I call it "Victorian-ish" because it's not strictly period, but it has a historic enough look. I wanted something that wasn't too costumey and would work as her modern good coat for a couple years. Coats haven't changed much and Victorian ones aren't that different from dressy modern ones anyway.

We had a lovely time skating!

The fabric is brown wool Harris tweed (yup, the real Harris tweed from Scotland, yum) that I bought at Treadle. She chose this from a group of swatches I brought home. I underlined the bodice portion only with cotton flannel for extra warmth, and lined the coat with a remnant of cream-color silk shantung I found in the stash. I sewed it all on the machine, except the hem. I used horsehair canvas in the collar and linen to interface the front facing.

The fabric was dreamy to sew with; soft and very lightweight. The finished coat was very light, but she reported that it felt very warm. The wool was also super easy to ease at the sleeve cap. 

Every coat I make is a learning experience, this one included! There are always a few little things I have to learn over again. The lining could definitely have used more ease in the length; it is perilously close to hanging up the coat fabric in a couple places. And the collar does this flippy thing on one side I haven't figured out. But overall, I was very pleased with it. So was she!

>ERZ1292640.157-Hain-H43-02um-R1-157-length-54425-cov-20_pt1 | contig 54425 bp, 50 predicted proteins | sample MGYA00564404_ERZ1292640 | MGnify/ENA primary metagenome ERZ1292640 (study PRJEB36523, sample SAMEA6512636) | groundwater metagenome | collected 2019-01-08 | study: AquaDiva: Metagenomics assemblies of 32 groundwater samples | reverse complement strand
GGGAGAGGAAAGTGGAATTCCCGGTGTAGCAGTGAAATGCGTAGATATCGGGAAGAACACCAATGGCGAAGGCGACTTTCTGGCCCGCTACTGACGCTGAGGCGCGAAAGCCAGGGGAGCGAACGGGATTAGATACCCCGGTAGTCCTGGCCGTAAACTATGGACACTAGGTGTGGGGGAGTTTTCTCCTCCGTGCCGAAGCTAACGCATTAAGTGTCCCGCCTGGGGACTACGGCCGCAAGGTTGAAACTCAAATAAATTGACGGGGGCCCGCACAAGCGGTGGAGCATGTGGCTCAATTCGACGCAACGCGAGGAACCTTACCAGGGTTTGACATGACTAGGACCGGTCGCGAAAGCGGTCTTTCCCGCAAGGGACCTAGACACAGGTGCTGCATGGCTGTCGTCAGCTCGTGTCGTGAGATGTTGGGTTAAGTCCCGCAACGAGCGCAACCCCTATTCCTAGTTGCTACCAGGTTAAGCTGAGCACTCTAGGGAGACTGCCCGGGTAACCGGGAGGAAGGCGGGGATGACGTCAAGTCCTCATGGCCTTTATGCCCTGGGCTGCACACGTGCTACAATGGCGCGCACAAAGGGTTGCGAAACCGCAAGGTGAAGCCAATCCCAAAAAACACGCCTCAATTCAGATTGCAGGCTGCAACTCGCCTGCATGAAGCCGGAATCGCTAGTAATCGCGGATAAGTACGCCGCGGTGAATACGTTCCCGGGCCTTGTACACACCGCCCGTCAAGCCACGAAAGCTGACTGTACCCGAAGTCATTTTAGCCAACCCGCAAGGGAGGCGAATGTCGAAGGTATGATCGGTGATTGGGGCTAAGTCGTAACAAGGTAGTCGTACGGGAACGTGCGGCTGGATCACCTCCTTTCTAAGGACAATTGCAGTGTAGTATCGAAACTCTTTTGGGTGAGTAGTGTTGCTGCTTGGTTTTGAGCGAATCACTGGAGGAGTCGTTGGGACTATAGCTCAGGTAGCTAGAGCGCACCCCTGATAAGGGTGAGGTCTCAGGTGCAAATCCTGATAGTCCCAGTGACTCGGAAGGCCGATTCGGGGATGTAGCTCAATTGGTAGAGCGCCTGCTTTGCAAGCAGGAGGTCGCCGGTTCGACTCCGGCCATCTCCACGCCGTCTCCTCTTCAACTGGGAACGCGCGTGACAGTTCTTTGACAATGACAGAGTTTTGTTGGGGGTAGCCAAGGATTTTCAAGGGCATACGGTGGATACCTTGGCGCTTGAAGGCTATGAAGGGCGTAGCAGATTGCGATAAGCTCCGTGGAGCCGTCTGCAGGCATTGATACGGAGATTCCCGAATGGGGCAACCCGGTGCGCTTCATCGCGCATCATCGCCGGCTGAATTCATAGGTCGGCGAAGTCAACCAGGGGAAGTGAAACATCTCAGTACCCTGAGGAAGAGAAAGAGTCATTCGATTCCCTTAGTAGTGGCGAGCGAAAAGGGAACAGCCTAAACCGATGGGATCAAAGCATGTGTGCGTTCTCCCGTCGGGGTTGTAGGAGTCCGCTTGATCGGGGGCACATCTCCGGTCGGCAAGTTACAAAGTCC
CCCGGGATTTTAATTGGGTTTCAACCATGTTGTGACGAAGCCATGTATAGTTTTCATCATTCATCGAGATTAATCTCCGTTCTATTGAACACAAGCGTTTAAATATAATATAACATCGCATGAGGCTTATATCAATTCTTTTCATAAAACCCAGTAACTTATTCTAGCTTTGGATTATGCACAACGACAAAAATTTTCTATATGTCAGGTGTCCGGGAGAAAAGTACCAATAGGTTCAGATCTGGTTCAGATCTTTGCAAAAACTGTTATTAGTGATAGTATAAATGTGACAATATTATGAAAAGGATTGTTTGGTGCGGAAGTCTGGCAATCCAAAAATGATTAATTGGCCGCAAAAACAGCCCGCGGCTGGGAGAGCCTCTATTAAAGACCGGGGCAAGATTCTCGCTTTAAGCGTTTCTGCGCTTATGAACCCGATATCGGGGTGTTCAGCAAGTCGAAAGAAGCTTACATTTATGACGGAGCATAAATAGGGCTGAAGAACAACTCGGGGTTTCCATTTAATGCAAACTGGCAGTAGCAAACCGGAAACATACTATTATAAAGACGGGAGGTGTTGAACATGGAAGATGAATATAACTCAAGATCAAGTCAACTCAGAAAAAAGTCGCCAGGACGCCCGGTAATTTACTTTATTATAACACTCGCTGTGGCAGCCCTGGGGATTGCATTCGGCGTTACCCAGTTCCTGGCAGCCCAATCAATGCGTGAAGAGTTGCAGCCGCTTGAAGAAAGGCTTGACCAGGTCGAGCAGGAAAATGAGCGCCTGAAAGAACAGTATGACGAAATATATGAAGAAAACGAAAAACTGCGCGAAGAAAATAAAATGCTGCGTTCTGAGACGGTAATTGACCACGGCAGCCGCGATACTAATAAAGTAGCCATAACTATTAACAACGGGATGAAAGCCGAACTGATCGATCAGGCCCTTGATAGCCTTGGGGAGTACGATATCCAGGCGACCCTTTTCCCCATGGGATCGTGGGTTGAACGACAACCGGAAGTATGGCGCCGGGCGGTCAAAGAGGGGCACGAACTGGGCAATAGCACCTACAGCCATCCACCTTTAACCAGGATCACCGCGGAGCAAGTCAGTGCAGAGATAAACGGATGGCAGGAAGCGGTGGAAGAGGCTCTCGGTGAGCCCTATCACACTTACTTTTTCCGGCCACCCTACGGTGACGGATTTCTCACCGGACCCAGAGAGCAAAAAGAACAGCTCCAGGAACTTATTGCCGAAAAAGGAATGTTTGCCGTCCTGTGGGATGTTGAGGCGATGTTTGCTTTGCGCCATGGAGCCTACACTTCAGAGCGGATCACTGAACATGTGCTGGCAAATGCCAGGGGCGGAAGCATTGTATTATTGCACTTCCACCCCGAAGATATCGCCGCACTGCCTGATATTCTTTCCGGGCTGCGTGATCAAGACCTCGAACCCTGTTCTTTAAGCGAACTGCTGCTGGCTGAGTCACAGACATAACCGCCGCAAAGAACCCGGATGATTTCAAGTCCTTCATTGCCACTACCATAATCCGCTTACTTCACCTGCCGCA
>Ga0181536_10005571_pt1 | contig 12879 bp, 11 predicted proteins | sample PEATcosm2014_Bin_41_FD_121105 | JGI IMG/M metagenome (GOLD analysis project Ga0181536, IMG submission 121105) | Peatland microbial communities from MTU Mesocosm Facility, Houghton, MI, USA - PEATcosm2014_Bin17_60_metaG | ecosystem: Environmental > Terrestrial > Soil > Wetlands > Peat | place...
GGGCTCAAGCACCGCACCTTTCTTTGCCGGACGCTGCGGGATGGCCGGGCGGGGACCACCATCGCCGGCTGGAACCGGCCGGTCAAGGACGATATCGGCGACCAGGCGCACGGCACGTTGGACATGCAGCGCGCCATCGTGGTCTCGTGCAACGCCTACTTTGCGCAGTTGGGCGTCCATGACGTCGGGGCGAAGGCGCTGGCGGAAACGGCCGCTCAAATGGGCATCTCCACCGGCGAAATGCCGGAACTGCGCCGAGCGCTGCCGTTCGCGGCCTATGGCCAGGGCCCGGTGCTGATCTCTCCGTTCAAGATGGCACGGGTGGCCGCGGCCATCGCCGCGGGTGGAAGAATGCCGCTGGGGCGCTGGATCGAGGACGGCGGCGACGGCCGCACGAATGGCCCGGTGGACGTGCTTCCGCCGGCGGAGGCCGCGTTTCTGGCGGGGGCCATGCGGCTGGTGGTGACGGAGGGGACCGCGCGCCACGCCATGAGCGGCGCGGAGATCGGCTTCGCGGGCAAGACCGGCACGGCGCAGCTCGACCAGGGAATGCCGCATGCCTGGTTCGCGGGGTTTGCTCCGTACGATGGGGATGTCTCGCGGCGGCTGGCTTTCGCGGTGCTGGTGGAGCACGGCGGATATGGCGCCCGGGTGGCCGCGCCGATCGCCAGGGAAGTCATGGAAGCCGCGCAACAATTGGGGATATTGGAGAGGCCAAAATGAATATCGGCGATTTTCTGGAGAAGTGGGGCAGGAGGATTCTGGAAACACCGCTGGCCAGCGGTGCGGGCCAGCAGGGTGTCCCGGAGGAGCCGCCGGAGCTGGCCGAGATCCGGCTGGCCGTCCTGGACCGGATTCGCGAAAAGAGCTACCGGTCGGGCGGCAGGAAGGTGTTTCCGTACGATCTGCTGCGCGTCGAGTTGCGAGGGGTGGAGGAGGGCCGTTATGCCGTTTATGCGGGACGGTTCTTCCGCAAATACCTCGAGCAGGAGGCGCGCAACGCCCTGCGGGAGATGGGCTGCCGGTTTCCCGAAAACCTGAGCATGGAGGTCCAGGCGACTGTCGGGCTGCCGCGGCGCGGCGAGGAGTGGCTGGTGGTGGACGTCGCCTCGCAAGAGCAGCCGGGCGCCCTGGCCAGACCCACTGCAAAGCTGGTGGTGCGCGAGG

To go with her coat, I made a super quick faux fur muff. I just ran a length of ribbon through it to wear around the neck.

She also had a hood from last year, made of white wool with an attached scarf and tassels.

Sunday, January 3, 2016

Historical Food Fortnightly #1: Potatoes and Cabbage With Cheese Sauce

The Challenge: 1. Meat-and-Potatoes (January 1 - January 14) They’re a staple for the tables in the most rustic cottages as well as the fanciest banquet tables - and it’s also an idiom meaning a staple or the most basic parts of something. Make a historic “meat-and-potatoes” recipe - however you interpret it. 

My household is mainly vegetarian, so I had to kind of work around this challenge. Taking “meat-and-potatoes” as an idiom steered me toward basic, wholesome foods, and of course I took the "and potatoes" part literally. I couldn't resist this great little book from 1941, 250 Ways of Serving Potatoes.

 The Recipe: Potatoes and Cabbage With Cheese Sauce


3 cups diced potatoes 
1 quart chopped cabbage 
1 pint boiling water 
2 teaspoons salt
1 cup evaporated milk
1 cup grated cheese

The Date/Year and Region: 1941, USA 

How Did You Make It: Following the recipe's directions, the potatoes and cabbage were boiled in shallow salted water.

The cheese sauce was made in a separate pan. First the evaporated milk was scalded. I don't use evaporated milk much and it looked awful brown to me!

Grated cheddar to add.

Done! Still looks kinda weird and brown.

The vegetables were arranged in a dish and the cheese sauce poured over.

The sauce was thin and they nearly drowned!


 Time to Complete: About 30 minutes.

 Total Cost: About $7.

 How Successful Was It?: This was delicious, as I would expect potatoes in cheese to naturally be. The sauce was a little thin, but very cheesy and the dish had a nice amount of salt. I was skeptical about the evaporated milk but the overwhelming flavor was the cheese.

Overall, it was a basic, hearty dish. Very "meat-and-potatoes!"

 How Accurate Is It?: I am not sure what kind of cheese would have been used; the recipe doesn't specify. But otherwise I followed as closely as possible. A mid-20th century recipe is pretty easy to duplicate with 21st century techniques.